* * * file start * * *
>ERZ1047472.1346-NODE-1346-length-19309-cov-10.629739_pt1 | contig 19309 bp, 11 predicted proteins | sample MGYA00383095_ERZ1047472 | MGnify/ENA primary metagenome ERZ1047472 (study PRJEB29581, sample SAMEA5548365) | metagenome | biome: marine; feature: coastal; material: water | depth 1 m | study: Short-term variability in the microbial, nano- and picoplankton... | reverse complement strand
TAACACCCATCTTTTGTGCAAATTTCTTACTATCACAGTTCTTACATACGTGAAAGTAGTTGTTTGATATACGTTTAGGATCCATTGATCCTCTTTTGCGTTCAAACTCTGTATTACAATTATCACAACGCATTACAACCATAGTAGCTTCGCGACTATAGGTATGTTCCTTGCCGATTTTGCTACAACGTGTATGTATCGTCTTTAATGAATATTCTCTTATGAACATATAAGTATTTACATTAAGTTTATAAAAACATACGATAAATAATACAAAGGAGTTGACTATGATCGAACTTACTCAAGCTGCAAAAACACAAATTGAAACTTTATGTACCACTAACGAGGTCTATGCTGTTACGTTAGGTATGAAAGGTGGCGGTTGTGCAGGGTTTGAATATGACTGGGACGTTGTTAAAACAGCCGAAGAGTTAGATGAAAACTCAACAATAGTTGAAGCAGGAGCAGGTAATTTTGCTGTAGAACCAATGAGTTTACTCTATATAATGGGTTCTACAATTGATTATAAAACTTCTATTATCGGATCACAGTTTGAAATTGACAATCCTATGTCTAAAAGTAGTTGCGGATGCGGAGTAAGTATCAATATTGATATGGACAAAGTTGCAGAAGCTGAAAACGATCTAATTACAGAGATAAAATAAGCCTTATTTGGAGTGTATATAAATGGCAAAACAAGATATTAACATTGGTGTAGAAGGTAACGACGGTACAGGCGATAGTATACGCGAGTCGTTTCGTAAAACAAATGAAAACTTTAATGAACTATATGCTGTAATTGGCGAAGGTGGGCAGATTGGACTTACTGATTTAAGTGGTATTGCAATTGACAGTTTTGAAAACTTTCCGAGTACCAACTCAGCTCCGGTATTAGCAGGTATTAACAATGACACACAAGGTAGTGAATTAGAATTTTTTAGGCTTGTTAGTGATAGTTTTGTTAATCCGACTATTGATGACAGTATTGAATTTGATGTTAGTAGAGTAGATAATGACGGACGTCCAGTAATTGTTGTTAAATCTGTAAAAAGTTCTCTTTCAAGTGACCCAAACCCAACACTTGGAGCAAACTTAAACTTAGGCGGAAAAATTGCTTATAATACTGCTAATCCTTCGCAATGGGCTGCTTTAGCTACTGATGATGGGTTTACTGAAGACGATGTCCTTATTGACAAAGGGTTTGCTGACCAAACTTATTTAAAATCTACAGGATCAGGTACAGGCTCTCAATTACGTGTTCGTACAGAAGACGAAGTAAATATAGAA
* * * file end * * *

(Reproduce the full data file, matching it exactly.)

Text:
>ERZ1047472.1346-NODE-1346-length-19309-cov-10.629739_pt1 | contig 19309 bp, 11 predicted proteins | sample MGYA00383095_ERZ1047472 | MGnify/ENA primary metagenome ERZ1047472 (study PRJEB29581, sample SAMEA5548365) | metagenome | biome: marine; feature: coastal; material: water | depth 1 m | study: Short-term variability in the microbial, nano- and picoplankton... | reverse complement strand
TAACACCCATCTTTTGTGCAAATTTCTTACTATCACAGTTCTTACATACGTGAAAGTAGTTGTTTGATATACGTTTAGGATCCATTGATCCTCTTTTGCGTTCAAACTCTGTATTACAATTATCACAACGCATTACAACCATAGTAGCTTCGCGACTATAGGTATGTTCCTTGCCGATTTTGCTACAACGTGTATGTATCGTCTTTAATGAATATTCTCTTATGAACATATAAGTATTTACATTAAGTTTATAAAAACATACGATAAATAATACAAAGGAGTTGACTATGATCGAACTTACTCAAGCTGCAAAAACACAAATTGAAACTTTATGTACCACTAACGAGGTCTATGCTGTTACGTTAGGTATGAAAGGTGGCGGTTGTGCAGGGTTTGAATATGACTGGGACGTTGTTAAAACAGCCGAAGAGTTAGATGAAAACTCAACAATAGTTGAAGCAGGAGCAGGTAATTTTGCTGTAGAACCAATGAGTTTACTCTATATAATGGGTTCTACAATTGATTATAAAACTTCTATTATCGGATCACAGTTTGAAATTGACAATCCTATGTCTAAAAGTAGTTGCGGATGCGGAGTAAGTATCAATATTGATATGGACAAAGTTGCAGAAGCTGAAAACGATCTAATTACAGAGATAAAATAAGCCTTATTTGGAGTGTATATAAATGGCAAAACAAGATATTAACATTGGTGTAGAAGGTAACGACGGTACAGGCGATAGTATACGCGAGTCGTTTCGTAAAACAAATGAAAACTTTAATGAACTATATGCTGTAATTGGCGAAGGTGGGCAGATTGGACTTACTGATTTAAGTGGTATTGCAATTGACAGTTTTGAAAACTTTCCGAGTACCAACTCAGCTCCGGTATTAGCAGGTATTAACAATGACACACAAGGTAGTGAATTAGAATTTTTTAGGCTTGTTAGTGATAGTTTTGTTAATCCGACTATTGATGACAGTATTGAATTTGATGTTAGTAGAGTAGATAATGACGGACGTCCAGTAATTGTTGTTAAATCTGTAAAAAGTTCTCTTTCAAGTGACCCAAACCCAACACTTGGAGCAAACTTAAACTTAGGCGGAAAAATTGCTTATAATACTGCTAATCCTTCGCAATGGGCTGCTTTAGCTACTGATGATGGGTTTACTGAAGACGATGTCCTTATTGACAAAGGGTTTGCTGACCAAACTTATTTAAAATCTACAGGATCAGGTACAGGCTCTCAATTACGTGTTCGTACAGAAGACGAAGTAAATATAGAA